As the third highest ranked prospect in the Houston Astros organization, many people around the organization as well as fans had high expectations for David Paulino when he made his debut back on May 31 in Minneapolis. While many will probably admit that Paulino's call up to the majors was forced or rushed due to injuries at the top of the depth chart, the Astros still believed that the young pitcher could produce at the major league level.
So far, however, the production has not been there for Paulino. Over the course of his first three major league starts, Paulino has done a nice job getting outs in the first few innings before struggling in the middle innings and failing to go deep into ballgames. While Paulino has avoided damage in the first few innings, his pitch counts have caused him trouble.
Starting pitchers experience trouble with this aspect of the game a lot, as it is a big adjustment to not only retire major league hitters but also make sure you do not throw too many pitches while cruising through innings. This has resulted in Paulino not getting through more than five and two thirds innings for the Astros in any of his three starts.
Coming up through the minor leagues, Paulino's control was never highly touted by scouts or in minor league reports. He was always known for having improved his fastball as he grew and matured, but his control always needed improvement and the expectation was that as he worked through more innings in professional ball, his control would improve over time.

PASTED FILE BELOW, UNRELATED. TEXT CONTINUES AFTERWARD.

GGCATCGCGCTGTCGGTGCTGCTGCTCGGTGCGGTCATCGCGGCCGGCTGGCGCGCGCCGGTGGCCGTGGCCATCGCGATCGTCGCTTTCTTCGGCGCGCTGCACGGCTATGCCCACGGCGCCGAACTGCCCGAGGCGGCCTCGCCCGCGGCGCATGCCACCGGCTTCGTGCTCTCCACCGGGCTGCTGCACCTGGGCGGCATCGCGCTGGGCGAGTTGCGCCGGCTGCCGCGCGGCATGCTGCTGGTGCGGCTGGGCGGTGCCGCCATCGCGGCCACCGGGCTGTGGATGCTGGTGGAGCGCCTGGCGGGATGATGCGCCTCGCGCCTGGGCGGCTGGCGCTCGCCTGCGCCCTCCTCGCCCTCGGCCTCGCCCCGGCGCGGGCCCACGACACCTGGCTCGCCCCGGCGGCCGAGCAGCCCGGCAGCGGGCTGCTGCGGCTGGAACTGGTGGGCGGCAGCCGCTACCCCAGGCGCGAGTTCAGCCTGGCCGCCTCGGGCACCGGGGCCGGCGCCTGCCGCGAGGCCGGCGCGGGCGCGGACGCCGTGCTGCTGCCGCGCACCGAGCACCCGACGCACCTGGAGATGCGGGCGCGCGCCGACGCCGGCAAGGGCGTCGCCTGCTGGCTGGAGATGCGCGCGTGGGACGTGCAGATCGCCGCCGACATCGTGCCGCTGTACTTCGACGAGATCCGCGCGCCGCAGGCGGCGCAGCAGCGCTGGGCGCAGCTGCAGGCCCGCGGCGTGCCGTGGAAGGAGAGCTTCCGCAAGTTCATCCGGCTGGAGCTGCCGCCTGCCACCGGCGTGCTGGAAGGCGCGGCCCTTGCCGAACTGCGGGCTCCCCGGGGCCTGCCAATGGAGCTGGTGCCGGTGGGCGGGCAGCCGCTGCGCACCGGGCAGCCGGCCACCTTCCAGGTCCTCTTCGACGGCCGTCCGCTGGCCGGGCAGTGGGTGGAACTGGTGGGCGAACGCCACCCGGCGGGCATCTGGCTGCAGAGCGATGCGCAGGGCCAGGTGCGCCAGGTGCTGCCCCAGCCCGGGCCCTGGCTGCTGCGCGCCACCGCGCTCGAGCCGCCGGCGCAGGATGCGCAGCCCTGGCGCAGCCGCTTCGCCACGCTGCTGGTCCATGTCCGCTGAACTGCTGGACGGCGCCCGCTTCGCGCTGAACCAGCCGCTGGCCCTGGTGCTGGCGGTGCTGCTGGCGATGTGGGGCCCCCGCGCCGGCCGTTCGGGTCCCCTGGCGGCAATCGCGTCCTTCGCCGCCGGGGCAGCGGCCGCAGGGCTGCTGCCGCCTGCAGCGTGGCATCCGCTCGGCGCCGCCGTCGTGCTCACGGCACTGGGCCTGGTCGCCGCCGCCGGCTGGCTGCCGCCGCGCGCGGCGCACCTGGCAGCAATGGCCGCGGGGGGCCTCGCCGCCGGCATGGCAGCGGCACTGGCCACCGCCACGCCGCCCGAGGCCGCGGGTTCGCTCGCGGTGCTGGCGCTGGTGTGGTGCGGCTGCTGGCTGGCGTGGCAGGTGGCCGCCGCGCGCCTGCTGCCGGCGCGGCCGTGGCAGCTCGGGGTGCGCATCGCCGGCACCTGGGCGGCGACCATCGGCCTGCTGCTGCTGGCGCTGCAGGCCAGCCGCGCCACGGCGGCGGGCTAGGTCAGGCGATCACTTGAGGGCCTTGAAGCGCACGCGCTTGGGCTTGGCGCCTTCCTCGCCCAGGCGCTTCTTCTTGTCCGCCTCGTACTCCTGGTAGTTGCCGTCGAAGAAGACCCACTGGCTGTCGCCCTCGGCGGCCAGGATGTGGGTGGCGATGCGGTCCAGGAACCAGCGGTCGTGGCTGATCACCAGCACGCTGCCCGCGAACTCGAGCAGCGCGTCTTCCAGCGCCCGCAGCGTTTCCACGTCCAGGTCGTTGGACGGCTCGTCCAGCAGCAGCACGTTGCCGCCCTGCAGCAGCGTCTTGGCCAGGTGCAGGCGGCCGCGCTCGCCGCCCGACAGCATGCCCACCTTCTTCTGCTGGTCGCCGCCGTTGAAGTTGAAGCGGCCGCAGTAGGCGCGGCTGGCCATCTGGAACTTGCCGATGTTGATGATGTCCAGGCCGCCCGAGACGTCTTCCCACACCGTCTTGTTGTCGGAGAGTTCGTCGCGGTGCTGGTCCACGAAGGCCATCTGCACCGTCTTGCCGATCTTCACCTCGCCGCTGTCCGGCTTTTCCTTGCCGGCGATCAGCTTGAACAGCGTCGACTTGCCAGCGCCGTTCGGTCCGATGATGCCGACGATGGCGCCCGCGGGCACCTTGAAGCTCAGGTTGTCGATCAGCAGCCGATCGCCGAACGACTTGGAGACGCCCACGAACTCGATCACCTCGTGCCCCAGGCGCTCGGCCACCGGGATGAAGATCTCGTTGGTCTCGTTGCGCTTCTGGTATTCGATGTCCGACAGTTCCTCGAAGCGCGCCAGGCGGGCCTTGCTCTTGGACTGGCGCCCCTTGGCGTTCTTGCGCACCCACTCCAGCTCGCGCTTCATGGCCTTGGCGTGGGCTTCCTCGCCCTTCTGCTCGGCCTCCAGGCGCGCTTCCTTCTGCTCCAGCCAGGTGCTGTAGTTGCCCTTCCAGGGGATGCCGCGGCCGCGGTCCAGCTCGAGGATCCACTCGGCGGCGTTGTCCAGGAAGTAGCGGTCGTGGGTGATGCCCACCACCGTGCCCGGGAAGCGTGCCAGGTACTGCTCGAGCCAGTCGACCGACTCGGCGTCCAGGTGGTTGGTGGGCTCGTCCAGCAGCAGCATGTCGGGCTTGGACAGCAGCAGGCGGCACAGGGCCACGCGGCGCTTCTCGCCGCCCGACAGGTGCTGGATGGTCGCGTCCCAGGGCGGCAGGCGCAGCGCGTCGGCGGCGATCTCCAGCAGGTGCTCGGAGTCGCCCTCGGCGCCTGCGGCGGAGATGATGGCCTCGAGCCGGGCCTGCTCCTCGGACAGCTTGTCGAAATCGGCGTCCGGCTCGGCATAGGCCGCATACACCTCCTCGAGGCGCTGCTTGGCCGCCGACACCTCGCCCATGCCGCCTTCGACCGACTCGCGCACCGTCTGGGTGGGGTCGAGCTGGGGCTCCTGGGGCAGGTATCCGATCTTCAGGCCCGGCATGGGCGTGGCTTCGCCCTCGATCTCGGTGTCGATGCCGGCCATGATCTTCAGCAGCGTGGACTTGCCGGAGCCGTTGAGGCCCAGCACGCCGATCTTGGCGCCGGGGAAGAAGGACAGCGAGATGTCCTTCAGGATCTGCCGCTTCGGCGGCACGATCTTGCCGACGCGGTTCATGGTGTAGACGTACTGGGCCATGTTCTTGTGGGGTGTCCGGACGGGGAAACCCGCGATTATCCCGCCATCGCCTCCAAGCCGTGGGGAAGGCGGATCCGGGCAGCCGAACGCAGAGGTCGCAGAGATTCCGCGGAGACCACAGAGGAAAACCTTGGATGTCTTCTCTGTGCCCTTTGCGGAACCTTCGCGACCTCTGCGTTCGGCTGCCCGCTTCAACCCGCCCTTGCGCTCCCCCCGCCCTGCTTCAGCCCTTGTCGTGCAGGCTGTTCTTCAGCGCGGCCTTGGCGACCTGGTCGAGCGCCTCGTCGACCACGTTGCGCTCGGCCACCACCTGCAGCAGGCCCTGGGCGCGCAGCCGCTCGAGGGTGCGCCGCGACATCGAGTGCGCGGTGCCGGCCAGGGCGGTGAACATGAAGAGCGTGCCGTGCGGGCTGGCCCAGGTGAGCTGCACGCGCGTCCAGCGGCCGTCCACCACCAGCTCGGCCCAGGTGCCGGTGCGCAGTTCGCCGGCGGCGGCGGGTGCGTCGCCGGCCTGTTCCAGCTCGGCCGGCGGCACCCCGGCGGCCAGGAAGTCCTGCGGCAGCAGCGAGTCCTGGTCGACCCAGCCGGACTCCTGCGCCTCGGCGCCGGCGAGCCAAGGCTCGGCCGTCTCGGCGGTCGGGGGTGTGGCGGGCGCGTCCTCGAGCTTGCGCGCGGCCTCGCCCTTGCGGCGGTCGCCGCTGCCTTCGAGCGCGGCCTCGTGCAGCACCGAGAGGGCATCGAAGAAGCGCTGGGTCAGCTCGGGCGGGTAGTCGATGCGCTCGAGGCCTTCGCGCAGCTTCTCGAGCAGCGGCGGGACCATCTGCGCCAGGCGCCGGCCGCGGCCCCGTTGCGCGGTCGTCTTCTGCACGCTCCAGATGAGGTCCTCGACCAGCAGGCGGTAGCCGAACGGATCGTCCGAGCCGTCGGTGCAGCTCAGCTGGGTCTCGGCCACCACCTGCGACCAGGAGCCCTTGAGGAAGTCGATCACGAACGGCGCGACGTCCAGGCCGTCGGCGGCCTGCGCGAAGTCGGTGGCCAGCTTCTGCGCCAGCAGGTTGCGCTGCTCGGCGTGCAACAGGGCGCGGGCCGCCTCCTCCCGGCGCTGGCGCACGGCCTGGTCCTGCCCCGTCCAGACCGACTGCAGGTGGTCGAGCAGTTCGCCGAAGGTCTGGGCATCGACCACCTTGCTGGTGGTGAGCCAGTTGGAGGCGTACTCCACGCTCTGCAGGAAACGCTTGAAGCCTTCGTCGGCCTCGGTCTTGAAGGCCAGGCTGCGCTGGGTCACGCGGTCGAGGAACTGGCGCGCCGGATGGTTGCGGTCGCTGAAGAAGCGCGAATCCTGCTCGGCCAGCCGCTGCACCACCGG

There is no doubt that Paulino's control will improve at some point, and I am sure that he is working tirelessly with Astros pitching coach Brent Strom in order to tweak his mechanics and other aspects of his game. This sense of urgency was definitely not what the team would have liked to see in Paulino's development, but injuries are a part of the game and the Astros realize that they will need to get their young prospects ready sooner rather than later sometimes.
The good news is that Paulino will get more major league experience to work through these issues, as long as he steps up and delivers one or two solid starts. The Astros entire starting rotation will not be on the disabled list forever (hopefully), and Paulino's opportunities will fade away as the regular guys return.
With other pitchers such as Mike Fiers, Brad Peacock, and Francis Martes stepping up on the mound for the Astros, it is Paulino's turn to answer the bell and deliver a solid start for Houston. Due to the rapid emergence of the organization's #1 prospect in Martes, Astros fans will quickly forget about Paulino if he does not produce good starts soon.
Paulino will have to remind Astros fans that he has the potential to be a dominant pitcher in the major leagues as well, and he will have his next chance to that tonight on a national stage against the 38-29 Boston Red Sox.